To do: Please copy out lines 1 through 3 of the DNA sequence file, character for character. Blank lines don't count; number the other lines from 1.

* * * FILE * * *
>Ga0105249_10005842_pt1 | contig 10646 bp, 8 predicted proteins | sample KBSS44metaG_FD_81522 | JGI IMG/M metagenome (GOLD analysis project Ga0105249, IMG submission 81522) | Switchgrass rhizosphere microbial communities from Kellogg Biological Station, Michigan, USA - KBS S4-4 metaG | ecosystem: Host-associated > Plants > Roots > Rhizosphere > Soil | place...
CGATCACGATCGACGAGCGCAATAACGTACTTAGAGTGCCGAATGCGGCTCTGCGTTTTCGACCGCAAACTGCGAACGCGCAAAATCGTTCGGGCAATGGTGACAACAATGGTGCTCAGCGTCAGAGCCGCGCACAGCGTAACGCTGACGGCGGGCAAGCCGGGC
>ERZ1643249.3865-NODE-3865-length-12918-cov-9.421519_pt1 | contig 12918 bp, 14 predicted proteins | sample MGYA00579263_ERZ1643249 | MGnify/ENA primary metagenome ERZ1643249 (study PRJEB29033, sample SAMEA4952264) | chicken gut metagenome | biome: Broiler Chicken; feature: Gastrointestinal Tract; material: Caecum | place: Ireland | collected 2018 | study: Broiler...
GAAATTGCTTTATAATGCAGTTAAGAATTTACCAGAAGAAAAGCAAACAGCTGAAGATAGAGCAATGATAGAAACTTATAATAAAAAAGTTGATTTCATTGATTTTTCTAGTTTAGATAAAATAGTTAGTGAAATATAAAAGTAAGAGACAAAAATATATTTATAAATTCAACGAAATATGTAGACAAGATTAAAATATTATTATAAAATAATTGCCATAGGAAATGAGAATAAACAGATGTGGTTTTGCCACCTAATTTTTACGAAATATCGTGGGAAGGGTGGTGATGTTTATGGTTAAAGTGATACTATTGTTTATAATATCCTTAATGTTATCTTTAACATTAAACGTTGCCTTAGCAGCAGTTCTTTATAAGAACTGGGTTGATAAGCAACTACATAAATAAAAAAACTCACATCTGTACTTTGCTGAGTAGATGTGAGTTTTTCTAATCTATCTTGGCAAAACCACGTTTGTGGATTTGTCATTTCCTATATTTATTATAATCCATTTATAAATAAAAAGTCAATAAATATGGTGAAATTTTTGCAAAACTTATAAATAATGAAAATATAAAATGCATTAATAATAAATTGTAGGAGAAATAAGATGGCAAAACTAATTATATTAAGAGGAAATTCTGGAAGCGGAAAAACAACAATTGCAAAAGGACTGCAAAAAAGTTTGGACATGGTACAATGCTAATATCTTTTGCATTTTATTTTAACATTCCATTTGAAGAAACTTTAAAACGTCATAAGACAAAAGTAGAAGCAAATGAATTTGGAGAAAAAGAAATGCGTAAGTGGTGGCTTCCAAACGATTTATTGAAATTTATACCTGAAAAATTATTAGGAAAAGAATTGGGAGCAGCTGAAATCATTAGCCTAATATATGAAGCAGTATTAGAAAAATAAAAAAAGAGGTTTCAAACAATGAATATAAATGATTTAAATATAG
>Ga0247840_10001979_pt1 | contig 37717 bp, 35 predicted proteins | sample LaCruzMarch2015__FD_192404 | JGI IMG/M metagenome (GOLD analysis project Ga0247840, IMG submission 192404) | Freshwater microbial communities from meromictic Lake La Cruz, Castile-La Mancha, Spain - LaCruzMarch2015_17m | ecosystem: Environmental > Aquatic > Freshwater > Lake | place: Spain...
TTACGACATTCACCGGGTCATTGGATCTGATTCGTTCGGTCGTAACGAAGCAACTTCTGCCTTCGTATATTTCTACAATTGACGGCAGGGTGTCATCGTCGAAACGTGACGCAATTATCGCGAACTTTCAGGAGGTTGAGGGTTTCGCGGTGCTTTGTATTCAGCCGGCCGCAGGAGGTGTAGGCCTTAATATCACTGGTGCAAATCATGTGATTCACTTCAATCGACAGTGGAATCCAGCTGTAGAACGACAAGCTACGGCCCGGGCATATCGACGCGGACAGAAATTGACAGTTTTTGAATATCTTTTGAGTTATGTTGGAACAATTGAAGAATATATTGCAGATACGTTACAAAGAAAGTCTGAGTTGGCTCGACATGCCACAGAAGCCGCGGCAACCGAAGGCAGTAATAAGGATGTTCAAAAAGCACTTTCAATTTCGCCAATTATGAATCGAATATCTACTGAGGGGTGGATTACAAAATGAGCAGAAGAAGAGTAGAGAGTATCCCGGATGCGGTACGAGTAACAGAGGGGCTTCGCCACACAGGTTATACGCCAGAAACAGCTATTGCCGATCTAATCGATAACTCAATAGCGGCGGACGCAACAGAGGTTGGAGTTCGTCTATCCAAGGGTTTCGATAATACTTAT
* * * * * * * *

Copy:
>Ga0105249_10005842_pt1 | contig 10646 bp, 8 predicted proteins | sample KBSS44metaG_FD_81522 | JGI IMG/M metagenome (GOLD analysis project Ga0105249, IMG submission 81522) | Switchgrass rhizosphere microbial communities from Kellogg Biological Station, Michigan, USA - KBS S4-4 metaG | ecosystem: Host-associated > Plants > Roots > Rhizosphere > Soil | place...
CGATCACGATCGACGAGCGCAATAACGTACTTAGAGTGCCGAATGCGGCTCTGCGTTTTCGACCGCAAACTGCGAACGCGCAAAATCGTTCGGGCAATGGTGACAACAATGGTGCTCAGCGTCAGAGCCGCGCACAGCGTAACGCTGACGGCGGGCAAGCCGGGC
>ERZ1643249.3865-NODE-3865-length-12918-cov-9.421519_pt1 | contig 12918 bp, 14 predicted proteins | sample MGYA00579263_ERZ1643249 | MGnify/ENA primary metagenome ERZ1643249 (study PRJEB29033, sample SAMEA4952264) | chicken gut metagenome | biome: Broiler Chicken; feature: Gastrointestinal Tract; material: Caecum | place: Ireland | collected 2018 | study: Broiler...